The proposal to have the Tampa Bay Rays to play half of their season in Montreal starting in 2024 is unworthy from someone as smart as owner Stu Sternberg. It’s like if your spouse of more than 20 years says it’s time to see other people, but we can still be friends.
Um, no, we can’t. It’s not workable.
I don’t blame the more excitable among us for believing this is the first step to the Rays saying goodbye for good. We can’t rule that out. But no one is taking this half in-half out base-bull seriously.
They’re either here, or there, and there is no in-between.
I believe they’re here, and history backs me up.
Start with the textbook threat of moving the team. It’s baseball 101. Playing nice hasn’t gotten a Tampa Bay stadium out of the starting blocks, but threats can get a community’s attention.
A threat had to happen.
I think we’ve been over this ground before, but to refresh everyone’s memory, Tropicana Field is in the worst location possible for a stadium. And if St. Pete Mayor Rick Kriseman continues to argue that it is the best place to build a new playpen for the Rays, I guess everyone should learn to speak French.
On one front, though, Kriseman did everyone a favor. His rapid response that the city will not agree to this bizarre arrangement with Montreal is good long-range news. It should put this multinational lunacy in the rearview mirror where it belongs so serious people can work on solving this problem.
If you’ve been around these parts for a while, this dance should look familiar. I covered the buildup to the expansion Tampa Bay Devil Rays for the Tampa Tribune, and the story never seemed to change.
It always started with news that (fill-in-the-blank) market won’t support its team, so it should move to St. Petersburg and its empty domed stadium.
Longtime residents remember the drama with the Chicago White Sox’s near-move to St. Pete. In 1988, while this played out, the team drew 1.1 million fans to the South side of Chicago. People said that two baseball teams in Chicago were one too many, and the White Sox were doomed.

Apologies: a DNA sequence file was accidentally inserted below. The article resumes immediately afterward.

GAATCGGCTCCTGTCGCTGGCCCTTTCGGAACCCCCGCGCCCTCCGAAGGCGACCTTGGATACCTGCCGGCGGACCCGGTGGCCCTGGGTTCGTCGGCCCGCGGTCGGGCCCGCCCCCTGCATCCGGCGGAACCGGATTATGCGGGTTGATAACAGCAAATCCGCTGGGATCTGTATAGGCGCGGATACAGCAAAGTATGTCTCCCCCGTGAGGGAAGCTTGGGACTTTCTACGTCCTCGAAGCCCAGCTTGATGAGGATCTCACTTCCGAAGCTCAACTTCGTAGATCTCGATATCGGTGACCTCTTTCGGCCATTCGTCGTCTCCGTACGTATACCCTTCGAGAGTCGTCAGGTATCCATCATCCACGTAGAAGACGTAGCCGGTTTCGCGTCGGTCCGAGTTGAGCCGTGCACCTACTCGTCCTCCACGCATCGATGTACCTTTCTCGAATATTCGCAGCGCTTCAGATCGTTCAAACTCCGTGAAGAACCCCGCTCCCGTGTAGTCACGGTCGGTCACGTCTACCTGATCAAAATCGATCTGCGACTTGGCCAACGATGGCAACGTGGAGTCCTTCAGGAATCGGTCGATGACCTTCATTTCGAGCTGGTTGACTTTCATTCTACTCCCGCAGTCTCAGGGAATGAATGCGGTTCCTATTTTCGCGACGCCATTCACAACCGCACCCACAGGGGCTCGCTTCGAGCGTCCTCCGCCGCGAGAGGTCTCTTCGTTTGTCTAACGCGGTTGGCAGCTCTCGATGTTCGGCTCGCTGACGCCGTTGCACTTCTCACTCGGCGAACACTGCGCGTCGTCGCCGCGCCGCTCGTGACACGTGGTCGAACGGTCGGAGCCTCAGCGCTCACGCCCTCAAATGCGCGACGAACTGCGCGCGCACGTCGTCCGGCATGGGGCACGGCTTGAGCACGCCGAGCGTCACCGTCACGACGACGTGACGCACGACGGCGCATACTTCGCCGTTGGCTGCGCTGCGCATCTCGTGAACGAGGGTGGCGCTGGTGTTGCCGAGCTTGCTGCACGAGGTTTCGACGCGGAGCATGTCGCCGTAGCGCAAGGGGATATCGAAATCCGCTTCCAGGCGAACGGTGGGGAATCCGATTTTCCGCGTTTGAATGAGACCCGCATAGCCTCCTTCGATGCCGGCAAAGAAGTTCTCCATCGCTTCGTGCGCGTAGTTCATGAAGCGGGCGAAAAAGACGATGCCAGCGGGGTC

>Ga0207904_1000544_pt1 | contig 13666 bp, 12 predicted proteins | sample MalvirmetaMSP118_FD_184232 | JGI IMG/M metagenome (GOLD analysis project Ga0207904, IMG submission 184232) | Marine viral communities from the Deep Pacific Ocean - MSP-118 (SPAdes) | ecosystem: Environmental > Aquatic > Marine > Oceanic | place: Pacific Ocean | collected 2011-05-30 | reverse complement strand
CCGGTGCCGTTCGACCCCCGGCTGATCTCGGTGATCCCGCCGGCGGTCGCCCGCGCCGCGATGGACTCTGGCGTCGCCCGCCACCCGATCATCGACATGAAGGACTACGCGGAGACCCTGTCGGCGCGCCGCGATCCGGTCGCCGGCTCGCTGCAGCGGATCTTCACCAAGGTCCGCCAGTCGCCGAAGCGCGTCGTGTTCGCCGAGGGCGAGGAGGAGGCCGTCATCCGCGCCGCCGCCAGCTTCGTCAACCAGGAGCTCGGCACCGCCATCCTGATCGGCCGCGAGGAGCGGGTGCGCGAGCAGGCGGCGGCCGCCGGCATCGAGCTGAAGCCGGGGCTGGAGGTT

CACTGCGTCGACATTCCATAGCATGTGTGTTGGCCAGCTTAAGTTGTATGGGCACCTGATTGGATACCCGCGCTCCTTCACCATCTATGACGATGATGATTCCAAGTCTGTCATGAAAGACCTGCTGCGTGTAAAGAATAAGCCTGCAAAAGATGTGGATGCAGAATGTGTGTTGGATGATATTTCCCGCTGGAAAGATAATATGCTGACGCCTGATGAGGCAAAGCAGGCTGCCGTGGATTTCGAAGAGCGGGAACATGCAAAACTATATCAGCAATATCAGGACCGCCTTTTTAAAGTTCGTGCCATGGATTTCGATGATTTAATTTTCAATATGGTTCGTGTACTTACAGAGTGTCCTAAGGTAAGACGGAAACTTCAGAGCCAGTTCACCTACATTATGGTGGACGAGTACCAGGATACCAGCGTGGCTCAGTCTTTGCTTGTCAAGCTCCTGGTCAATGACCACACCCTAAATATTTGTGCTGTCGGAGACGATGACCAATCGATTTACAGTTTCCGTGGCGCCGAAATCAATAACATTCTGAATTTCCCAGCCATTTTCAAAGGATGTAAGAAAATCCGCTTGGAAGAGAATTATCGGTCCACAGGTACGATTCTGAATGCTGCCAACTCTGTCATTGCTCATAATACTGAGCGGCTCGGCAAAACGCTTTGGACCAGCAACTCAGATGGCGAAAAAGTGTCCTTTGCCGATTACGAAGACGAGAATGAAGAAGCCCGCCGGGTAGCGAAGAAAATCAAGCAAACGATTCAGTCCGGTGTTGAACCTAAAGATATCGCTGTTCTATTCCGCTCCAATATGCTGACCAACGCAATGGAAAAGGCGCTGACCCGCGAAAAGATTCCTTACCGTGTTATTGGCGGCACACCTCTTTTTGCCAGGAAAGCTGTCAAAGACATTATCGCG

At least they were until they got a new stadium.
You might remember that the Minnesota Twins were trapped in a failing market. That’s what people said, anyway. They attracted less than 1 million fans for five out of six years while Tampa’s Frank Morsani was trying to buy and move the team to a privately built stadium next to what now is Raymond James Stadium.
The threat worked. A well-funded local owner bought the Twins, kept them in Minneapolis, and turned the franchise around.
Former Seattle Mariners owner Jeff Smulyan desperately wanted to move his team to St. Pete. He routinely trashed Seattle as a market that wouldn’t support baseball. But a clause in the stadium lease gave local leaders time to find a new owner, and Smulyan had to give up the dream of moving to Florida.
Oh, and the Seattle franchise thrived with a new owner and stadium.
We can’t forget the San Francisco Giants, either. They were headed to St. Pete in 1992 until local ownership emerged to deny Tampa Bay once again.
Of course, the dynamics have changed greatly since those days. Stadiums now carry a price tag of about $1 billion, and governments aren’t eager to pick up much, if any, of the cost. If leaders in Montreal can promise a new ballpark while nothing happens here, well, the Rays are gone.
A lot of people believe that’s what Sternberg wants, but I don’t agree. He wants a modern stadium in Tampa because it’s the center of the market. I don’t believe they’ll settle for anything else.
If it happens, they’ll remain in Tampa Bay. If not, they’ll go to Montreal.
But a split-season with the Rays and Montreal? Sure, it’s ridiculous, but something has to give. And when in doubt, threaten to move.